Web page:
Sector shines in technology awards

Posted on 02 May 2024

By Greg Thom and Matthew Schulz, journalists, Institute of Community Directors Australia

Infoxchange Technology Awards

A former drug addict and homeless man who turned his life around after volunteering at a Western Australian community centre was among the winners at the Infoxchange Australian Not-for-profit Technology Awards.

Jaron Green picked up the Best Accidental IT Person award for his work with St Patrick’s Community Support Centre at the ceremony this week.

The award recognises a volunteer or staff member who has positively impacted the lives of others by taking responsibility for their organisation’s IT system, despite it not being originally being a formal part of their role.

Jaron went from experiencing significant hardship as a client of St Pat’s to managing the in-house IT operations for one of WAs key homelessness support services and community housing providers.

“I honestly feel like Cinderella right now,” said Jaron while accepting his award.

Jaron was homeless and unemployed when he began volunteering at St Pat’s five years ago, performing tasks such as cleaning the toilets.

“I want to thank everyone at St Pat’s but mostly my manager who plucked me out of obscurity and gave me an opportunity,” he said.

“They’re [St Pat’s are] my family and I hope to do more in the future. This is awesome!”

The awards, which celebrate the best in technology innovation and excellence in the NFP sector, were held in conjunction with this week’s Infoxchange Technology for Social Justice conference in Melbourne.

The judging panel included Community Council for Australia CEO David Crosbie, Infoxchange chief operating officer Jo Davies, youth advocate Elvis Martin, and First Nations tech executive Brenz Saunders, the CEO of Cheedoona Energy.

Infoxchange Technology Award winners
Winners proudly show off their Australian Not-for-profit Technology Awards.
“This is really an opportunity to celebrate so many of the unsung heroes that we have across the not-for-profit sector.”
Infoxchange CEO David Spriggs.

The Not-for-profit Technology Innovator of the Year award went to legal services charity Justice Connect.

The organisation was applauded for strengthening the legal help sector by developing an artificial intelligence tool which helps to identify people's legal issues and connects them to the right support.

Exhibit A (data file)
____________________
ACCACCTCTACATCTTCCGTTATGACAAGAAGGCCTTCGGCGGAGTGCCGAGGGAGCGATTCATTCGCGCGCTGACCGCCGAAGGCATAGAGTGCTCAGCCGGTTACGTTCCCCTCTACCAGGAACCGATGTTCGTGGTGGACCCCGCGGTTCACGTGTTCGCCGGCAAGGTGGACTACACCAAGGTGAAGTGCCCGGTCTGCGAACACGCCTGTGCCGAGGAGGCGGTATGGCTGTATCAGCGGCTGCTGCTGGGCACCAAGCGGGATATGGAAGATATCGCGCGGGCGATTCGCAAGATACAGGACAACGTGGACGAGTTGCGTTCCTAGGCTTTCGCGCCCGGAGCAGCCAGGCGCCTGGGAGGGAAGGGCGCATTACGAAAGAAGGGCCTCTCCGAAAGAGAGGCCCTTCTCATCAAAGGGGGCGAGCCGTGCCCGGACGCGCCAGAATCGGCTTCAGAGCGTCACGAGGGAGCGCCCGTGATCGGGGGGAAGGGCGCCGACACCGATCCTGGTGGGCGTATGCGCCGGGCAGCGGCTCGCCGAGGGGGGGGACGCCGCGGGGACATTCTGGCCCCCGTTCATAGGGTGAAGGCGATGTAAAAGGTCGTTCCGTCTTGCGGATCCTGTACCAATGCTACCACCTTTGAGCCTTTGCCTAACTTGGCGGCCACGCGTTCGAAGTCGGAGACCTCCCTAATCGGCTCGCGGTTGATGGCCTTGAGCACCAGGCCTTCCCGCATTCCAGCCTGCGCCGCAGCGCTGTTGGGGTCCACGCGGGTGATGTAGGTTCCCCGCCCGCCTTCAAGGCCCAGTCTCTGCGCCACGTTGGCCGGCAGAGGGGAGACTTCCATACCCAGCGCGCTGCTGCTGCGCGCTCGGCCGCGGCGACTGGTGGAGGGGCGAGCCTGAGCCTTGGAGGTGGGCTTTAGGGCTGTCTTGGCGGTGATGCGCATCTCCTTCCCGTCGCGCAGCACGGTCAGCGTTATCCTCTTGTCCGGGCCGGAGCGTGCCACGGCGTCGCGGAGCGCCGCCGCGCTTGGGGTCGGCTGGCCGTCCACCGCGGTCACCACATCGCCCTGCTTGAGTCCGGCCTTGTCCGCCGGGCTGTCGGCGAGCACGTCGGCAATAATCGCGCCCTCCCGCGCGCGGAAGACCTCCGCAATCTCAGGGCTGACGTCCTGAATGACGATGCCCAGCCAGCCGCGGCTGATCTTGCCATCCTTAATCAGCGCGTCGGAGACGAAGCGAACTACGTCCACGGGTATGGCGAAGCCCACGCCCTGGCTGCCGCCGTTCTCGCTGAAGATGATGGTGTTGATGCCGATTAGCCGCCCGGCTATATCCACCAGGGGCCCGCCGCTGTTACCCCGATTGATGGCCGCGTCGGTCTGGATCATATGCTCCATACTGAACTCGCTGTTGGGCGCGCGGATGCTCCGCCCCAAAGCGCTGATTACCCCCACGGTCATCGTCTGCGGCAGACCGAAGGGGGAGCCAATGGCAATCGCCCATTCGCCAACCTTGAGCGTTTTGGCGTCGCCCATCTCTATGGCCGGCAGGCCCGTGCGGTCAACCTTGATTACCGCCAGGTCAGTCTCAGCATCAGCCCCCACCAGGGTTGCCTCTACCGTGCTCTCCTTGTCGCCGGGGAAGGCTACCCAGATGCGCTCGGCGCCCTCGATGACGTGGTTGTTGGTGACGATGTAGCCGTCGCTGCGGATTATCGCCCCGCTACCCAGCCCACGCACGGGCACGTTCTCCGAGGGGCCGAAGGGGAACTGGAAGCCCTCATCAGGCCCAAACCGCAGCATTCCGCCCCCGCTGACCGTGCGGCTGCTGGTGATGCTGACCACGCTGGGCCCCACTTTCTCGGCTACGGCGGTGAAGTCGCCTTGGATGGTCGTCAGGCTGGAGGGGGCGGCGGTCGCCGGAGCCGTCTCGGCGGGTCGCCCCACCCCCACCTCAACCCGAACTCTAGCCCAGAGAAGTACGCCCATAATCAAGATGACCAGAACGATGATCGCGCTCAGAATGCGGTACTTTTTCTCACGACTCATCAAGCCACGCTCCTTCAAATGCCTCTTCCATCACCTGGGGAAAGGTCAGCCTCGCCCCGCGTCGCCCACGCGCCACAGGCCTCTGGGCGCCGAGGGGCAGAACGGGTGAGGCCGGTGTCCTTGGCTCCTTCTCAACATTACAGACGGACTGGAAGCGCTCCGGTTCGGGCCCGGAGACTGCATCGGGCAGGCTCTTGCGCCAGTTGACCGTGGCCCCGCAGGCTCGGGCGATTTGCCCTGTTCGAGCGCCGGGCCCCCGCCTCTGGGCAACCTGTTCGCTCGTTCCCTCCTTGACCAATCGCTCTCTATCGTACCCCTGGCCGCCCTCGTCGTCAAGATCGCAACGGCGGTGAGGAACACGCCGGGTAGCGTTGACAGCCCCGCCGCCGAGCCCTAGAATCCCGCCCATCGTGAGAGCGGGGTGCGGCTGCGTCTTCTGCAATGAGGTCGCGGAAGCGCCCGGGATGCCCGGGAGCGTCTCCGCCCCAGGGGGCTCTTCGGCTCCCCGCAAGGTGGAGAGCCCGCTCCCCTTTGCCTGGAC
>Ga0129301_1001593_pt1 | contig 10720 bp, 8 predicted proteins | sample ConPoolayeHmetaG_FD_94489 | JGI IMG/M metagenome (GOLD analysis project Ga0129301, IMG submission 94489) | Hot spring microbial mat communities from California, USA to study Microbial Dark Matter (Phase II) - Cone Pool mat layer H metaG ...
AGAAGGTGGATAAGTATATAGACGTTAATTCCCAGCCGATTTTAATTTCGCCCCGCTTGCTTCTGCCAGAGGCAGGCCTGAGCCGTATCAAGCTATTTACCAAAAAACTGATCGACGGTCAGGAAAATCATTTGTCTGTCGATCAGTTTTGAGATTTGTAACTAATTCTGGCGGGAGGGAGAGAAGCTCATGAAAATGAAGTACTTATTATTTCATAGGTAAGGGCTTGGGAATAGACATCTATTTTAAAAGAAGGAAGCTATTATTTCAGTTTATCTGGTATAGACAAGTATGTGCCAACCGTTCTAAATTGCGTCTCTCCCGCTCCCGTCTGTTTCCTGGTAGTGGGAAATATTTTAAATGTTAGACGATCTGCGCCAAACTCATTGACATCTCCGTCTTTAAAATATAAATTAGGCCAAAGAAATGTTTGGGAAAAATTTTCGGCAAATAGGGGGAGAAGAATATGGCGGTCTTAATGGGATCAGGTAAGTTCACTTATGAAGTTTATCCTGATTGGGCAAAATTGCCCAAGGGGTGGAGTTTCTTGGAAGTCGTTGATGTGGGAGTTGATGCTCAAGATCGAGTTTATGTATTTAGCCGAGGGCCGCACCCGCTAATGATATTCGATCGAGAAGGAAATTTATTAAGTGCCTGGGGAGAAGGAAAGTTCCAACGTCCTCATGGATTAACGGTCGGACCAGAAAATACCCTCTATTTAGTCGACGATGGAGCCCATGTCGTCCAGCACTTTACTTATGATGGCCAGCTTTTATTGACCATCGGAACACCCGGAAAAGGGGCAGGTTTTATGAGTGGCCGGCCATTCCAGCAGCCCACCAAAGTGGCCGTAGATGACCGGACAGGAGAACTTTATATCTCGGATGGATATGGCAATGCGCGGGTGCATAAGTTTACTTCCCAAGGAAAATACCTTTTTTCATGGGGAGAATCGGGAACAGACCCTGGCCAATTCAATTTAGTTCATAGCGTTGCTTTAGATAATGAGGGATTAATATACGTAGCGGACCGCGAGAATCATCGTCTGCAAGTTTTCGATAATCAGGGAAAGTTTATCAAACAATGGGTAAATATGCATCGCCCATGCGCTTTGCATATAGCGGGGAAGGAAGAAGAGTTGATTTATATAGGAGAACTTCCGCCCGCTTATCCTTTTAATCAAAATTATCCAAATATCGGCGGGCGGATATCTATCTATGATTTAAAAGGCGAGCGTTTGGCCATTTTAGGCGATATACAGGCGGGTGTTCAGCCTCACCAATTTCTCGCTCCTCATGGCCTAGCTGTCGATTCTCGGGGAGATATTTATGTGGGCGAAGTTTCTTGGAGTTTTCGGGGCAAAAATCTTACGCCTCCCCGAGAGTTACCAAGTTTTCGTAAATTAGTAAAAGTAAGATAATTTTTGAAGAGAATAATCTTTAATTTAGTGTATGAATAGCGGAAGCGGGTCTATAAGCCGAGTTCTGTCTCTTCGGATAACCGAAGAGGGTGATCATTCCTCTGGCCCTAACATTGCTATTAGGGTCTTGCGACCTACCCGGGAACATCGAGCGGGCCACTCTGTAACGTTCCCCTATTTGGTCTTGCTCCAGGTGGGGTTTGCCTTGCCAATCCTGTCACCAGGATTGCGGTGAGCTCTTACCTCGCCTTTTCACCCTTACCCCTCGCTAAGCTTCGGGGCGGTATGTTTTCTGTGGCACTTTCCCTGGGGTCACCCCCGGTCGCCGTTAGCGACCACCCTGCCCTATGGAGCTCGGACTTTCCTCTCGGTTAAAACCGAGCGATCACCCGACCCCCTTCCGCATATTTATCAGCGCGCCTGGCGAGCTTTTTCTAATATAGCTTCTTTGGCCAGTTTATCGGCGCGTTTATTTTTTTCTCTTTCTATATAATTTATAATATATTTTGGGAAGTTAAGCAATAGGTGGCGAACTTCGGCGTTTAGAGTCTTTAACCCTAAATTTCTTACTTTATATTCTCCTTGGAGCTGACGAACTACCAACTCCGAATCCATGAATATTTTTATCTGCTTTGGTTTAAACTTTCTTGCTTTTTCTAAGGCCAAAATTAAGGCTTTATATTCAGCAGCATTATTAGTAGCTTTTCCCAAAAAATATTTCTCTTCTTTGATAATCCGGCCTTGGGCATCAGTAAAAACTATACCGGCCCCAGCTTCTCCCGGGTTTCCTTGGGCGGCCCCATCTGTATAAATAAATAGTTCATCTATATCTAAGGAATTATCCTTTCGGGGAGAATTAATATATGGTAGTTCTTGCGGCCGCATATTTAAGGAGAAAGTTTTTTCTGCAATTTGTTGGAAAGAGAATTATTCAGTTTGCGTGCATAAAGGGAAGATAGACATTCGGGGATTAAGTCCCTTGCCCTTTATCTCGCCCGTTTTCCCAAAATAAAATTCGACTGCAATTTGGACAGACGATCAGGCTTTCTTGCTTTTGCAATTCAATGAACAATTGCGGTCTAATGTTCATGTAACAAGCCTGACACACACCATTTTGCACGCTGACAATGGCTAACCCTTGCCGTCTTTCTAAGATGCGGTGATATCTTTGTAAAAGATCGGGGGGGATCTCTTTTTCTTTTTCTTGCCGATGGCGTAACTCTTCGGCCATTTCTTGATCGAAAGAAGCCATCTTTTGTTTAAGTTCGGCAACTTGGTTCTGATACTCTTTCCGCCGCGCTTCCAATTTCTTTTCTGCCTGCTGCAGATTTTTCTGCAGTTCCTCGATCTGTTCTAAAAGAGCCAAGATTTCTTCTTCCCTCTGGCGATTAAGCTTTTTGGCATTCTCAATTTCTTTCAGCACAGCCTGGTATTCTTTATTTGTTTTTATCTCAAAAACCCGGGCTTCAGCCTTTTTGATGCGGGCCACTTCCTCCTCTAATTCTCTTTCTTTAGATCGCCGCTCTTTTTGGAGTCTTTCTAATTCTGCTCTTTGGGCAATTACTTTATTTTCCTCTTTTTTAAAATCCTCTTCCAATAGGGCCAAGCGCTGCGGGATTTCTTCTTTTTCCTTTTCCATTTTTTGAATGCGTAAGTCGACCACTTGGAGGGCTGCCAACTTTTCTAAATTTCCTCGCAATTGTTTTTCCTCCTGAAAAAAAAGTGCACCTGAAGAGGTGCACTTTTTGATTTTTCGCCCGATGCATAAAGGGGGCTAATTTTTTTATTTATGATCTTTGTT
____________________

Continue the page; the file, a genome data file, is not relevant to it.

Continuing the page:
The game-changing tech relies on a "natural language" processing algorithm, allowing help-seekers to ask questions about their legal dilemmas in their own words.

Justice Connect first started developing the technology six years ago. Since then, the system has helped countless people in need who would otherwise have go without to gain access to legal support.

Speaking to the Community Advocate after the awards presentation, Justice Connect’s acting head of innovation, Tom O’Doherty, said the organisation’s use of artificial intelligence helped people avoid the “referral roundabout … where people get sent to another service, and another service because they can’t clearly articulate their legal problem.” 

“This gives them a bigger understanding, and one of the biggest impacts has been that we’ve had far fewer partial [incomplete] entries, which means people have had much more confidence to complete their queries.” 

The Best Technology Achievement by a First Nations Person or Group award went to the Victorian Aboriginal Community Health Organisation (VACCHO) for its Wominjeka (Welcome) system.

The project blends a case management system, a wellbeing app, SMS and communications into what was described as a new benchmark for combining culturally safe client management solutions for Indigenous health, wellbeing and justice services.

The award was accepted by Sherry Swanson, strategic project and product manager at VACCHO, who paid tribute to the many people involved in bringing the project to life.

“It’s recognition and testament to the dedication and passion and collaboration of all of those involved in Wominjeka.”

Other award winners included Brian Hibben, from the Artworks Community Studio in South Australia, who was named Technology Volunteer of the Year.

The Smith Family won the Best Use of Data for Community Impact award for its Education Dashboard South Australia (EDSA) system, which uses data and technology to address educational inequality by putting real-time data into the hands of frontline staff.

Calxa won the the Technology for Community Impact award, which recognises a private sector business which has made a highly valued contribution to the NFP sector and broader community using technology.

Since 2001, in partnership with Connecting Up and Tech Soup NZ, the company has donated $2.5 million worth of budgeting and reporting software to more than 1,350 NFPs.

Infoxchange CEO David Spriggs praised the calibre of the 70 award nominations from across the NFP sector.

“I would like to give an award to every single one of those organisations. They were just incredible, each and every one of them.

“This is really an opportunity to celebrate so many of the unsung heroes that we have across the not-for-profit sector.”

More news

Become a member of ICDA – it's free!